Top 10 Child Heart Health Tips
Many people think heart disease is something that happens only to older people. In reality, it can affect people of all ages, including children.
In fact, some babies have inherited conditions that impact their heart health. Others may be born with congenital heart disease, a defect in the structure or function of parts of their heart. Meanwhile, the number of obese children in the United States and around the world continues to rise. Being overweight can also increase a youngster's risk for heart disease. However, there are a number of steps kids can take right now to protect their heart health in the future.
"It is very important to start thinking about heart health beginning in childhood," said Douglas S. Moodie, MD, associate chief of pediatric cardiology at Texas Children's Hospital. "Heart disease is the single biggest killer in the United States and around the world. It's clear the process doesn't begin at 45 or 60 years old. We can identify a constellation of things in young people — such as high blood pressure, obesity, high cholesterol, smoking, and diabetes — which put them at greater risk for early heart attack or stroke. It makes sense to identify these risk factors as early as we can to modify them or eliminate them to reduce children's risk of developing heart disease."
Effects of Congenital Heart Defects
In the United States, more than 35,000 babies are born with congenital heart defects every year. Although some congenital heart defects are not detected until later in life, these structural problems with the heart have already formed by the time a baby is born.
There are many types of congenital heart defects, ranging from mild to severe. These problems can involve the heart's walls or valves or the arteries and veins that supply blood to the heart and other parts of the body.
Some heart defects are simple and can be left untreated, but others are more complex and require medical attention shortly after birth. However, even children with complex heart defects can live an active and normal life thanks to medical advancements that have improved treatments for congenital heart disease.
"In the United States there are more people over the age of 20 with congenital heart disease than people younger than 20 because of the improvements in surgery and follow-up care," noted Dr. Moodie.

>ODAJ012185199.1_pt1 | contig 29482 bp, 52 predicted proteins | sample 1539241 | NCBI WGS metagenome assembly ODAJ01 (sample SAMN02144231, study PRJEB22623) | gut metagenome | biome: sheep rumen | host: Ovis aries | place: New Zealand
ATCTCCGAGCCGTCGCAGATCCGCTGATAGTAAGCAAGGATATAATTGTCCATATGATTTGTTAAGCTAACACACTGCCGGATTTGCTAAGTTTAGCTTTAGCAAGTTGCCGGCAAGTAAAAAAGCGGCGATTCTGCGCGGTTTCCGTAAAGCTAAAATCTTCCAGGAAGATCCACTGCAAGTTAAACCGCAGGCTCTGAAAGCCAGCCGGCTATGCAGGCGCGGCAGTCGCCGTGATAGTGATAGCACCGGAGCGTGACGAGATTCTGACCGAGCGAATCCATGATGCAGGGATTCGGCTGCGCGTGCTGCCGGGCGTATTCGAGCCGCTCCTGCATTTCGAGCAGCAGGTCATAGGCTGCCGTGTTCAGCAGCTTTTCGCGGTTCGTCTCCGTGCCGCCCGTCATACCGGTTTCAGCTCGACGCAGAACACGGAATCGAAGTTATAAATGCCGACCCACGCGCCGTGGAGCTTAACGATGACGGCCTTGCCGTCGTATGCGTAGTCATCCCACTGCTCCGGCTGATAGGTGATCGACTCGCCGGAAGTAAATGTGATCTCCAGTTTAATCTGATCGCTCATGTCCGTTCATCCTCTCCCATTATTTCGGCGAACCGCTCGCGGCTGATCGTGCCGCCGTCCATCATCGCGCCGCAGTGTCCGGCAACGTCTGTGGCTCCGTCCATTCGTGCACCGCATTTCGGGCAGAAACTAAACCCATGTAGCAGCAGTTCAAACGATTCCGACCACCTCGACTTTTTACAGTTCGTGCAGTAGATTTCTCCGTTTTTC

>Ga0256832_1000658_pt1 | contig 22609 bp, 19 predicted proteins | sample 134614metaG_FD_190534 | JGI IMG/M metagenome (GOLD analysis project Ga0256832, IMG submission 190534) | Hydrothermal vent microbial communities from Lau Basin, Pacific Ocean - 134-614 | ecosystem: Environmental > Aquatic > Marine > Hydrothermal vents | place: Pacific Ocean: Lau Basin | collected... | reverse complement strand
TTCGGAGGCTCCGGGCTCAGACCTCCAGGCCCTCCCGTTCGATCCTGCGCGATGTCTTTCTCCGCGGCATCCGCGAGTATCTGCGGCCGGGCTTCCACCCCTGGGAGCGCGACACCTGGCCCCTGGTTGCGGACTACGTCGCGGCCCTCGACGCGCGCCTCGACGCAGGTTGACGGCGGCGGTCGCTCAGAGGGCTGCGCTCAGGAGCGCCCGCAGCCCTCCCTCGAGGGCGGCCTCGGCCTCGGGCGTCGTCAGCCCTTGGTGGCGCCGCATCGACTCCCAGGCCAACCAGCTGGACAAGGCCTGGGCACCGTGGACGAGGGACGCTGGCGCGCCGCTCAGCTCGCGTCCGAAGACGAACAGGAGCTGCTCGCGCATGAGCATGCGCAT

Certain treatments for some heart defects, however, could lead to an arrhythmia, or irregular heartbeat. Some heart defects can also cause high blood pressure, which increases children's risk for heart disease.
High Cholesterol, Obesity, and Hypertension: On the Rise in Children
Very high levels of cholesterol can also affect children's heart health. Some children with high cholesterol levels have an inherited condition, known as familial hypercholesterolemia. In these cases, a genetic mutation causes a buildup of LDL cholesterol, also known as "bad" cholesterol," increasing children's risk for heart attack and heart disease at an early age.
The condition, which is not preventable, affects about one in 500 people, according to Moodie. He pointed out that even infants and young children with the condition may have very high LDL cholesterol levels.
"Every child between the ages of 9 and 11 years old should have a fasting lipid profile test — everyone," advised Moodie. The test measures levels of LDL cholesterol as well as HDL, or "good," cholesterol, and triglycerides. He advised that children with a parent who has had a heart attack or stroke be screened even earlier.
Aside from genetics, high cholesterol among children may also be linked to obesity. As Moodie pointed out, the number of obese children continues to rise. "We are about two to three times more obese than 50 years ago," he said.
About one in three American children and teens is currently overweight or obese. The epidemic is causing a slew of health problems among children that previously weren’t seen until adulthood, including high cholesterol levels, high blood pressure, and type 2 diabetes, Moodie said.
"It used to be common to see type 1 diabetes, but we would almost never see type 2 diabetes in pediatrics," he said. "Now we see kids with type 2 diabetes every week. There is also no question that childhood hypertension is on the rise."
10 Child Heart Health Tips
Children and their families can take steps every day to protect their heart health and reduce the risk for heart disease. Here are 10 of them:
1. Limit fat, salt, and sugar intake.
2. Eat more fruits, vegetables, fish, nuts, and fiber-rich whole grains.
3. Maintain a healthy weight.
4. Engage in at least 60 minutes of moderate to vigorous physical activity every day.
5. Don’t smoke.
6. Get regular physical exams.
7. Be screened. Make sure blood pressure, blood sugar, cholesterol, and triglycerides levels are in check.
8. Get smart and learn about the risk factors for heart disease.
9. Know your family history of heart disease.
10. Make heart health a family affair.
Children should be forming good habits now so they don't have to break bad habits later on, stressed Moodie. He added that parents should play a key role in ensuring that their children are living a heart-healthy lifestyle.
"It's not just kids in isolation — it's the whole family," Moodie said. "We want to get young people exercising, eating a healthy diet, and making sure they don't smoke. Those are things that can last a lifetime and will help prevent heart disease."
Story Credit: http://www.everydayhealth.com/heart-health/top-ten-child-heart-health-tips.aspx
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